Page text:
Article

Imaging Studies in Metastatic Urogenital Cancer Patients Undergoing Systemic Therapy: Recommendations of a Multidisciplinary Consensus Meeting of the Association of Urological Oncology of the German Cancer Society

Department of Urology, RWTH University, Aachen, Germany. aheidenreich @ ukaachen.de
Urologia Internationalis (Impact Factor: 1.15). 01/2010; 85(1):1-10. DOI: 10.1159/000318985
Source: PubMed

ABSTRACT Imaging studies are an integral and important diagnostic modality to stage, to monitor and follow-up patients with metastatic urogenital cancer. The currently available guidelines on diagnosis and treatment of urogenital cancer do not provide the clinician with evidence-based recommendations for daily practice.
To develop scientifically valid recommendations with regard to the most appropriate imaging technique and the most useful time interval in metastatic urogenital cancer patients undergoing systemic therapy.
A systematic literature review was performed searching MedLine, Embase and Web of Science databases using the terms prostate, renal cell, bladder and testis cancer in combination with the variables lymph node, lung, liver, bone metastases, chemotherapy and molecular therapy, and the search terms computed tomography, magnetic resonance imaging and positron emission tomography were applied. A total of 11,834 records were retrieved from all databases. The panel reviewed the records to identify articles with the highest level of evidence using the recommendation of the US Agency for Health Care Policy and Research.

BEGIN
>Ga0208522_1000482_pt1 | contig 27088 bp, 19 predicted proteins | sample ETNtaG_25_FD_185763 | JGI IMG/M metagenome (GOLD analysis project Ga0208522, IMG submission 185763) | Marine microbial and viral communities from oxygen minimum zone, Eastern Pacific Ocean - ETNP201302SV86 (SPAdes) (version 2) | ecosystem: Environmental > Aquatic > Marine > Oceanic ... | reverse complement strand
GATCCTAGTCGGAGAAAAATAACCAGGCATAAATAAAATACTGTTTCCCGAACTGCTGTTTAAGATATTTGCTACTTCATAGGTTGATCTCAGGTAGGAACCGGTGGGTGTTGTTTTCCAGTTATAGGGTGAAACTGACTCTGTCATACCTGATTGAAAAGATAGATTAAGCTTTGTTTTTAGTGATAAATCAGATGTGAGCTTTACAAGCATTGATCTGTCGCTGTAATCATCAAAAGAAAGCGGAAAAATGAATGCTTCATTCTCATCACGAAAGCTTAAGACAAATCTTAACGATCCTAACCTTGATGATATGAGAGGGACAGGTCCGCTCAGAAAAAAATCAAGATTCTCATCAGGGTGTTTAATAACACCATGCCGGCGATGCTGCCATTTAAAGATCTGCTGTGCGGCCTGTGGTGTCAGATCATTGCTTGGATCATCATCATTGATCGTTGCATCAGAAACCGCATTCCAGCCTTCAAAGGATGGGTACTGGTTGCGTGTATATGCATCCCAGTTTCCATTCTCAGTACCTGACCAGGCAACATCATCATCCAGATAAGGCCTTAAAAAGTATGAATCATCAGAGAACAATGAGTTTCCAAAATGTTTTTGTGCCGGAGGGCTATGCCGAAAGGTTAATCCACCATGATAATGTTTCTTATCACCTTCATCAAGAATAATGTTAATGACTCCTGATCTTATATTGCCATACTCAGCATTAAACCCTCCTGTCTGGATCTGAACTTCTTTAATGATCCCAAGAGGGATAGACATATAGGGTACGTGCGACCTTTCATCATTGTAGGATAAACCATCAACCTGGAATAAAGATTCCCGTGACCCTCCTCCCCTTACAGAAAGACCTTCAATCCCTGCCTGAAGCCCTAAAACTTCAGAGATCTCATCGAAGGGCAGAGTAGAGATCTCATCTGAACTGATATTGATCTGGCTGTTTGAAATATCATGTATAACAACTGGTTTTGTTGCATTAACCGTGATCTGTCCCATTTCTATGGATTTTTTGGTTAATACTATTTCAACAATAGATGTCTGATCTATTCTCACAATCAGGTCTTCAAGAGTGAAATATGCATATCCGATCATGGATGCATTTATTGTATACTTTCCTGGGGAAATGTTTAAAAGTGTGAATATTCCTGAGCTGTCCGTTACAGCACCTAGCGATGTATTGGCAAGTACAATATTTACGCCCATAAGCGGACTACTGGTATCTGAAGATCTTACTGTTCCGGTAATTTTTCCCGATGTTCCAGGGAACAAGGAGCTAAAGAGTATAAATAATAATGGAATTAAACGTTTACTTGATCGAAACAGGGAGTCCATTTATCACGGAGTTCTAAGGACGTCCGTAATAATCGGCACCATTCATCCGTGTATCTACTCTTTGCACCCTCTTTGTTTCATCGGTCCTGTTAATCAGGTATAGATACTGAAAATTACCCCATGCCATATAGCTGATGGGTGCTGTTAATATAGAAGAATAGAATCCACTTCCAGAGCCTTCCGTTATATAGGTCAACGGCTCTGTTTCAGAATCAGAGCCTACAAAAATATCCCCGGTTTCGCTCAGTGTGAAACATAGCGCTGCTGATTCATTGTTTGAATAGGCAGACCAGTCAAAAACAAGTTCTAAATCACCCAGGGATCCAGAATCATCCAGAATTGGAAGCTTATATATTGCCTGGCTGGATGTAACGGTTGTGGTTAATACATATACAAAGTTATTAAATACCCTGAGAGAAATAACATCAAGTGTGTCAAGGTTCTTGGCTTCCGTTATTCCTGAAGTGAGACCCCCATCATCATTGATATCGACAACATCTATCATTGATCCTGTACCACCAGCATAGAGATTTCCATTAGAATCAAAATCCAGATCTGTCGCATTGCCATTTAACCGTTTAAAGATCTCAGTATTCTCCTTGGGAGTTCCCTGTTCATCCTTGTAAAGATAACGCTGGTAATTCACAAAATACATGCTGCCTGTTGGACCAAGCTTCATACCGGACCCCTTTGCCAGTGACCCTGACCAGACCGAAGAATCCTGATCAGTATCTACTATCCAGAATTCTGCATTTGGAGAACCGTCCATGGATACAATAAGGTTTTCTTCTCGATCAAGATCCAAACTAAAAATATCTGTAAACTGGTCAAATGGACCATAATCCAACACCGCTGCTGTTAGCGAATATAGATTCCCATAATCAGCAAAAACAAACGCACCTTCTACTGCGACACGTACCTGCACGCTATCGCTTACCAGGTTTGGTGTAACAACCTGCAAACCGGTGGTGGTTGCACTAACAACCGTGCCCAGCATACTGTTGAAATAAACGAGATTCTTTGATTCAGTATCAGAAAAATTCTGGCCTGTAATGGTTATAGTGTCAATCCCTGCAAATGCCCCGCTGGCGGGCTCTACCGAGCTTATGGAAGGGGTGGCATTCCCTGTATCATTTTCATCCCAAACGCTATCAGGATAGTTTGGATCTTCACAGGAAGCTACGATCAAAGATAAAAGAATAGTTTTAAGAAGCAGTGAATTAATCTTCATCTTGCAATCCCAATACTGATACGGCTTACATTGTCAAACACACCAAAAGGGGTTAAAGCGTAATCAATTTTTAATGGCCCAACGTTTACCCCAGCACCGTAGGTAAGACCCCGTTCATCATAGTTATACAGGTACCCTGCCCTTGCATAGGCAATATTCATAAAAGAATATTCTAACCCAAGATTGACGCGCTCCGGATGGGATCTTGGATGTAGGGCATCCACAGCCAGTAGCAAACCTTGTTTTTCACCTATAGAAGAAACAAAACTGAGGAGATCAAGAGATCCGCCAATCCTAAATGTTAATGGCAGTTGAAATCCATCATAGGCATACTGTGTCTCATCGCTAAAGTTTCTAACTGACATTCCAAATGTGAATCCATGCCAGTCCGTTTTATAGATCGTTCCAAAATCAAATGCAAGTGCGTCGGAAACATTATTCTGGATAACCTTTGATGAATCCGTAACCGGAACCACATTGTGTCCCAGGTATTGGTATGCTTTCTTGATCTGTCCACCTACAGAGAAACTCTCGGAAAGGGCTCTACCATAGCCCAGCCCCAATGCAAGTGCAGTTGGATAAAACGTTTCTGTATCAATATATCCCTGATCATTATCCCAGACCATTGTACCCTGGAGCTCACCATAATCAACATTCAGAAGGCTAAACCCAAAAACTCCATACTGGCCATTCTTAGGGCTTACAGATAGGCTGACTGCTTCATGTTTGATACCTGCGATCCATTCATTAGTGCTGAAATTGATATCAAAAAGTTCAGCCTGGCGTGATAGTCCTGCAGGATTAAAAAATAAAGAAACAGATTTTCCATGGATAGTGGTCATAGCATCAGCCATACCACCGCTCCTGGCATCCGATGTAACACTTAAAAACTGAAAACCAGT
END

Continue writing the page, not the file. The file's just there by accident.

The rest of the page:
Contrast-enhanced computed tomography remains the standard imaging technique for monitoring of pulmonary, hepatic and lymph node metastases. Bone scintigraphy is still the most widely used imaging technique for the detection and follow-up of osseous lesions. For clinical trials it might be replaced by either PET-CT or MRI of the skeletal axis. Response assessment for patients treated with cytotoxic regime is best performed by the RECIST/WHO criteria; treatment response to molecular triggered therapy is best assessed by CT evaluating decrease in tumor size and density. Cross-sectional imaging studies for response assessment might be obtained after each 2 cycles of systemic therapy to early stratify responders from non-responders.

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